To test structured data on your pages, simply use Google’s Rich Results Test and enter your URL to test one of your webpages.
In the Yext example above, you can see that we’re able to identify this location with a schema type of ‘LocalBusiness’, and mark up additional attributes like the address, telephone number, and opening hours. This is just a sampling of the attributes Yext is tagging for webpages.
Search engines and users alike will prioritize the content that is immediately visible on landing, referred to as above the fold content. As such, it’s critical that you place important information about the entity, as well as prominent calls-to-action above the fold. This not only helps the user get the information they need faster, but makes it easier to generate ever-important clicks on your key calls to action. You also should consider the mobile experience as well, as many users will be visiting your site from their phones.
Robots.txt & Sitemaps
Every site should have a robots.txt file (ex.
https://brand.com/robots.txt). This file tells site crawlers what content they can (and can’t) explicitly crawl, as well as provides the sitemap to crawlers.
You can use it to block certain bots from your site (reducing server strain) and make sure in-journey or login site sections don’t appear in the search results.
The robots.txt file will look like the text below for most sites. This allows all URLs on that site to be crawled and indexed.
User-agent:* Sitemap: https://domain.com/sitemap.xml User-agent:* Disallow: /folder Sitemap: https://domain.com/sitemap.xml
Sitemap files list out every URL that is on that domain. These provide an easy way for crawlers to understand all the URLs of a site, as well as when new URLs are added or old URLs are deprecated (or 404). Yext’s sitemaps dynamically update to reflect only pages that are currently live on your site.
You may see ‘disallow’ statements in robot.txt files, like the example above. This indicates that the content within that folder should not be crawled and indexed. This can be used if there are any pages on your site you do not want to surface in SERP.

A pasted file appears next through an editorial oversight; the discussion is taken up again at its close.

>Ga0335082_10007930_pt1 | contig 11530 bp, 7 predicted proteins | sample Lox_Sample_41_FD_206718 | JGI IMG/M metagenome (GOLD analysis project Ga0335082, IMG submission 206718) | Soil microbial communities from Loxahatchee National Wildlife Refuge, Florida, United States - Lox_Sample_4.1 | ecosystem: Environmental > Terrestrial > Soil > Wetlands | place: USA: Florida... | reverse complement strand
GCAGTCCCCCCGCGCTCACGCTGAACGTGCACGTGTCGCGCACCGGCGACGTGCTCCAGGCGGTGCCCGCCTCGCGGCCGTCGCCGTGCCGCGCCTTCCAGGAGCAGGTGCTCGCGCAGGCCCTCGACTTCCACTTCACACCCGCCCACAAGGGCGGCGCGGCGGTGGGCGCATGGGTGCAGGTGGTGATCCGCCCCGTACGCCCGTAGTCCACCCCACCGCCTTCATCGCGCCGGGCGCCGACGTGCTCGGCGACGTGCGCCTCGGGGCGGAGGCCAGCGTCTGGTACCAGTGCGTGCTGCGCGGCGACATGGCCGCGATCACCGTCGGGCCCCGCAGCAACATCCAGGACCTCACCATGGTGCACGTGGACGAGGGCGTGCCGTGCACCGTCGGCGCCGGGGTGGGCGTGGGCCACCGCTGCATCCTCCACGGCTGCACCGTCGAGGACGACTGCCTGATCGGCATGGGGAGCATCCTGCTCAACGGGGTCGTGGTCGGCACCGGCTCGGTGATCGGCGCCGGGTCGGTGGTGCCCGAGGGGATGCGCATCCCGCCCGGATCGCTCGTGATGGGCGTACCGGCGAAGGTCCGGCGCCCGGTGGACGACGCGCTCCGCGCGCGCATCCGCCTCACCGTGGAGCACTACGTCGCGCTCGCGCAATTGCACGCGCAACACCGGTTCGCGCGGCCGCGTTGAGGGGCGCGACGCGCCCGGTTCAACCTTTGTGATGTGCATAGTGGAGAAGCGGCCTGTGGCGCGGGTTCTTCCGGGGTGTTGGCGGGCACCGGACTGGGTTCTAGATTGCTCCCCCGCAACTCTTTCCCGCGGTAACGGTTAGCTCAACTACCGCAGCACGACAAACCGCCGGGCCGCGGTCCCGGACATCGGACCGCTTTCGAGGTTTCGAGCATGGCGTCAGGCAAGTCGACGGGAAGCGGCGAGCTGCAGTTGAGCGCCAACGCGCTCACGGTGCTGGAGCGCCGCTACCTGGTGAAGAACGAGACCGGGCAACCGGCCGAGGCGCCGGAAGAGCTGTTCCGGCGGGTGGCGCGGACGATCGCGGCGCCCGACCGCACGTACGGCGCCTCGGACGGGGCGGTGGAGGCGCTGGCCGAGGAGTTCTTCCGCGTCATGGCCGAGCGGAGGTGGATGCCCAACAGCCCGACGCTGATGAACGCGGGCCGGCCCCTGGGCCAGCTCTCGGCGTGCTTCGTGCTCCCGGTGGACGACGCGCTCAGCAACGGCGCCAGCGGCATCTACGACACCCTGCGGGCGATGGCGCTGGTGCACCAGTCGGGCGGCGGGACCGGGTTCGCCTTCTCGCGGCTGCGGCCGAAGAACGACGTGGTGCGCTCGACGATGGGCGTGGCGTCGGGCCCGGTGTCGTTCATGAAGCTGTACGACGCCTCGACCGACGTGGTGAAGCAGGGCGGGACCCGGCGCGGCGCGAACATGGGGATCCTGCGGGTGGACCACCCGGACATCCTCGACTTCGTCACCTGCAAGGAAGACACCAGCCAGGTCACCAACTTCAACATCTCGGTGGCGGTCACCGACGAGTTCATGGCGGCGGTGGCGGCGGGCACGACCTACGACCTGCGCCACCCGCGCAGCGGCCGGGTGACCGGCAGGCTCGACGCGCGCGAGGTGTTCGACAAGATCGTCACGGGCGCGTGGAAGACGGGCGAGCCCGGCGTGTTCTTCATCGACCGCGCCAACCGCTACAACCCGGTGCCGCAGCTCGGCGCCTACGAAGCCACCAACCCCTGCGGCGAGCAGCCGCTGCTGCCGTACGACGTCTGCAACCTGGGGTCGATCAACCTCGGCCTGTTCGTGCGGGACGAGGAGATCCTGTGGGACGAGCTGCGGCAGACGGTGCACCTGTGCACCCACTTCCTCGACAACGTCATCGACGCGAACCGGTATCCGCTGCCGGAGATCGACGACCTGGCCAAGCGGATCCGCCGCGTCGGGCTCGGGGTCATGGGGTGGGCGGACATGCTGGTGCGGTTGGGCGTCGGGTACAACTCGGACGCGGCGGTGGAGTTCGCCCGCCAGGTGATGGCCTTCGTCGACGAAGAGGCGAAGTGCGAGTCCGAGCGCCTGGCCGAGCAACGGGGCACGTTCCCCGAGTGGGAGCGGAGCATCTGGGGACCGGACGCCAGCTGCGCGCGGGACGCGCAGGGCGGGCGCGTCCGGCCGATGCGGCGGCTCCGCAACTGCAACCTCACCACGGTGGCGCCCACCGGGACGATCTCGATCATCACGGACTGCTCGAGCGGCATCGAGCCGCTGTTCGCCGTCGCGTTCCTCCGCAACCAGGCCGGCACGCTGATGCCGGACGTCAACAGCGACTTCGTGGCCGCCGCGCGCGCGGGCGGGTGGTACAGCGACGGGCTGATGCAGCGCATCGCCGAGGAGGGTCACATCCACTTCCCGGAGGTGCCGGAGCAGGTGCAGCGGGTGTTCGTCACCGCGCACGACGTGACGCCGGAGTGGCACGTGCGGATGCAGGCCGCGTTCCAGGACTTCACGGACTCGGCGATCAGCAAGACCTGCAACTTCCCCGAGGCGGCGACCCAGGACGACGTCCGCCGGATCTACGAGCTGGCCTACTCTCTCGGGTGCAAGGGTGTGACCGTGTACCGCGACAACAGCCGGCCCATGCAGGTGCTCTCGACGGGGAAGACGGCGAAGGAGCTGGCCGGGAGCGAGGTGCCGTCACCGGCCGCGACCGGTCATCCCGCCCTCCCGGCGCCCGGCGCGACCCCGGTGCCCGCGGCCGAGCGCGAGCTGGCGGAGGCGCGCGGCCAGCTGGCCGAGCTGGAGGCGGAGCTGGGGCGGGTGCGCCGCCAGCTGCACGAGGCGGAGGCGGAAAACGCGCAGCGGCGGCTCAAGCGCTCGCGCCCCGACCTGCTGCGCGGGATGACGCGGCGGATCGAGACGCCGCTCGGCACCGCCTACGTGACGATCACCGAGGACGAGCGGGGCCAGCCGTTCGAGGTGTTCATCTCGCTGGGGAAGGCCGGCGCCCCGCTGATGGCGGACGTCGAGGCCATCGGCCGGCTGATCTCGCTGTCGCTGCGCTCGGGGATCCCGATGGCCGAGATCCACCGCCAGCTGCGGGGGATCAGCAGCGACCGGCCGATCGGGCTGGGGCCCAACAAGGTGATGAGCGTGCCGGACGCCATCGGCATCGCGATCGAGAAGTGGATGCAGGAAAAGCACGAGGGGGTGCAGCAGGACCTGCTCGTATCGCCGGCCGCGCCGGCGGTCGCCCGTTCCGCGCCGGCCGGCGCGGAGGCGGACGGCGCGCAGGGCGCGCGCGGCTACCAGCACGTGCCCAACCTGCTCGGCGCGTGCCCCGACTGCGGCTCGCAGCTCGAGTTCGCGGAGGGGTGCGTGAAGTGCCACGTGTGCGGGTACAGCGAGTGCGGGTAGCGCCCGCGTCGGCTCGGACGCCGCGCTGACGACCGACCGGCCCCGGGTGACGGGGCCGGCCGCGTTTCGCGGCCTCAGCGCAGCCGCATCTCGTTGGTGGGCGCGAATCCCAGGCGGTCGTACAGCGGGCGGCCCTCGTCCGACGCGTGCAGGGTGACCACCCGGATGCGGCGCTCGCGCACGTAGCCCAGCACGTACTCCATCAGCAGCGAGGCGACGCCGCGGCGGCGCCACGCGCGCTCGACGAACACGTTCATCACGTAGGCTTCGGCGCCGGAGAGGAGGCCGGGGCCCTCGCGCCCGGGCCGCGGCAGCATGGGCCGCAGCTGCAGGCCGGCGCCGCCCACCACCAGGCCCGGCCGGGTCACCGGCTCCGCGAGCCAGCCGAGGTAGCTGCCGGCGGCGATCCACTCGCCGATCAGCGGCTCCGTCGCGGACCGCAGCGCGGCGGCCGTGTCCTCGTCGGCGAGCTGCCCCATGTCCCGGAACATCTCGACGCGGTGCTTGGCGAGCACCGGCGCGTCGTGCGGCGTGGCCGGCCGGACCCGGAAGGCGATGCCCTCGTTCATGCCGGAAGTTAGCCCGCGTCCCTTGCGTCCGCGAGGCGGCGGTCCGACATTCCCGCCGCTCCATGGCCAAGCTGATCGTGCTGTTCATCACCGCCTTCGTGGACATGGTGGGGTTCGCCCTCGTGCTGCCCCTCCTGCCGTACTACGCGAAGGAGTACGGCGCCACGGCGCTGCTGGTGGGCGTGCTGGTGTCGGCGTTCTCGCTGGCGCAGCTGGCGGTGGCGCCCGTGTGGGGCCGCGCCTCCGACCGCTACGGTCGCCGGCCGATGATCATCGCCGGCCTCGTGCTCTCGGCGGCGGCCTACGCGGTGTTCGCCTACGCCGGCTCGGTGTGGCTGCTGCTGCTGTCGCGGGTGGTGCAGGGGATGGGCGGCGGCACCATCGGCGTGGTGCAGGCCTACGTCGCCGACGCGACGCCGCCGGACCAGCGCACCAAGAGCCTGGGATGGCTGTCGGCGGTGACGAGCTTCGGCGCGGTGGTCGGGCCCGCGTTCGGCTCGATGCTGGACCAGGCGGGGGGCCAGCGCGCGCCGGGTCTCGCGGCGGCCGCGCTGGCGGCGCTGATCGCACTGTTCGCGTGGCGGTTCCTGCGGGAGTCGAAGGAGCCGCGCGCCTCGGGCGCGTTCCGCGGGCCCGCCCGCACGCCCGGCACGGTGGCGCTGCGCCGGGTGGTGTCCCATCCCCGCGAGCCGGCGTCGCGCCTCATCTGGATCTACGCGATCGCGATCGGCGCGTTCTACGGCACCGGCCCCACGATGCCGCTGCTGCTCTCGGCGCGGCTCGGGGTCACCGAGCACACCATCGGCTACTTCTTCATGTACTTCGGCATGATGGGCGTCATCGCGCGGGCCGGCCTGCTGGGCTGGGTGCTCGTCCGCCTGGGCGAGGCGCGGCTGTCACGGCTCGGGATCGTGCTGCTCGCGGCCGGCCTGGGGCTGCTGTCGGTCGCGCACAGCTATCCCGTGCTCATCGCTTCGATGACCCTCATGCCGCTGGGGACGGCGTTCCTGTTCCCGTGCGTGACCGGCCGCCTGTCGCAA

Page speed has been cited by Google as being important in their ranking algorithms. Not only is it important for ranking, but slow page load speeds can increase user bounce rate and cause them to leave your site. Search engines care about providing a great experience to users — we see this in their own products and services — and if they return answers on sites that are slow, that can reflect badly on everyone involved.
Page speed is a documented part of the “ranking criteria” used to order the results in search — with faster sites often being looked on more favorably than slower sites (although, this varies by query and industry) — and a small difference can have a huge impact.
There are a number of elements you can consider to improve your page speed. You can use the Google PageSpeed Insights Tool to test the speed of your web pages on both mobile and desktop. Page speed considerations often need to be balanced with both the design of your page, as well as necessary functionality (ex. Analytics scripts) that may affect speed, but are required for other business goals. Ultimately, pageload speed is only one metric that needs to be balanced with other KPIs of site performance.
Yext Pages are designed to provide customers with effective landing pages that perform out-of-the-box.
Common culprits that decrease PageSpeed:
- Large images
- Excessive Scripts (Analytics)
- Widgets (e.g., Social Media Widgets) loaded dynamically